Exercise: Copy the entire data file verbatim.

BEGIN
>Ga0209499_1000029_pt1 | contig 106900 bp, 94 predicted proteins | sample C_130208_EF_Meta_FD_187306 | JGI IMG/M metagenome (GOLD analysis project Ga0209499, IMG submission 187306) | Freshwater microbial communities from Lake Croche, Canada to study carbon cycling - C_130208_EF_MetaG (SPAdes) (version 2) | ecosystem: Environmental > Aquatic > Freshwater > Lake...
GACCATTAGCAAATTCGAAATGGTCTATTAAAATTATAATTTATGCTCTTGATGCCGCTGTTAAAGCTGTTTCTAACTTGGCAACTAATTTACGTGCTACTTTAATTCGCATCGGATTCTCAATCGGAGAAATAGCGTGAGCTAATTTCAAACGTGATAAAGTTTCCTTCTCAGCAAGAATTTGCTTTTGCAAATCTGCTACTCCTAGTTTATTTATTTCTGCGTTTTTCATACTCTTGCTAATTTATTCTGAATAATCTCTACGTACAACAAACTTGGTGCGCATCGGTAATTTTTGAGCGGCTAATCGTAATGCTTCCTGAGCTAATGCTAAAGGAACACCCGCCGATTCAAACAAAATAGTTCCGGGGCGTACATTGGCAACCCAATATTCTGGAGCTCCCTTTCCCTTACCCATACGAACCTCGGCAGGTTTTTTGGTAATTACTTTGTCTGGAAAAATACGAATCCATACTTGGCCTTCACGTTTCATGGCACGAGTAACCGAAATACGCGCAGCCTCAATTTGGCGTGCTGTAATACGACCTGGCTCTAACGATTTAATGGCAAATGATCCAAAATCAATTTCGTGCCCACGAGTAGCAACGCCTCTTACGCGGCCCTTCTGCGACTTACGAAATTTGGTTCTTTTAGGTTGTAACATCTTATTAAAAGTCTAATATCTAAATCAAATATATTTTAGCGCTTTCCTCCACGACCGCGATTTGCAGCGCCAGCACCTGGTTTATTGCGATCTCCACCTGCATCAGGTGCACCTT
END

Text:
>Ga0209499_1000029_pt1 | contig 106900 bp, 94 predicted proteins | sample C_130208_EF_Meta_FD_187306 | JGI IMG/M metagenome (GOLD analysis project Ga0209499, IMG submission 187306) | Freshwater microbial communities from Lake Croche, Canada to study carbon cycling - C_130208_EF_MetaG (SPAdes) (version 2) | ecosystem: Environmental > Aquatic > Freshwater > Lake...
GACCATTAGCAAATTCGAAATGGTCTATTAAAATTATAATTTATGCTCTTGATGCCGCTGTTAAAGCTGTTTCTAACTTGGCAACTAATTTACGTGCTACTTTAATTCGCATCGGATTCTCAATCGGAGAAATAGCGTGAGCTAATTTCAAACGTGATAAAGTTTCCTTCTCAGCAAGAATTTGCTTTTGCAAATCTGCTACTCCTAGTTTATTTATTTCTGCGTTTTTCATACTCTTGCTAATTTATTCTGAATAATCTCTACGTACAACAAACTTGGTGCGCATCGGTAATTTTTGAGCGGCTAATCGTAATGCTTCCTGAGCTAATGCTAAAGGAACACCCGCCGATTCAAACAAAATAGTTCCGGGGCGTACATTGGCAACCCAATATTCTGGAGCTCCCTTTCCCTTACCCATACGAACCTCGGCAGGTTTTTTGGTAATTACTTTGTCTGGAAAAATACGAATCCATACTTGGCCTTCACGTTTCATGGCACGAGTAACCGAAATACGCGCAGCCTCAATTTGGCGTGCTGTAATACGACCTGGCTCTAACGATTTAATGGCAAATGATCCAAAATCAATTTCGTGCCCACGAGTAGCAACGCCTCTTACGCGGCCCTTCTGCGACTTACGAAATTTGGTTCTTTTAGGTTGTAACATCTTATTAAAAGTCTAATATCTAAATCAAATATATTTTAGCGCTTTCCTCCACGACCGCGATTTGCAGCGCCAGCACCTGGTTTATTGCGATCTCCACCTGCATCAGGTGCACCTT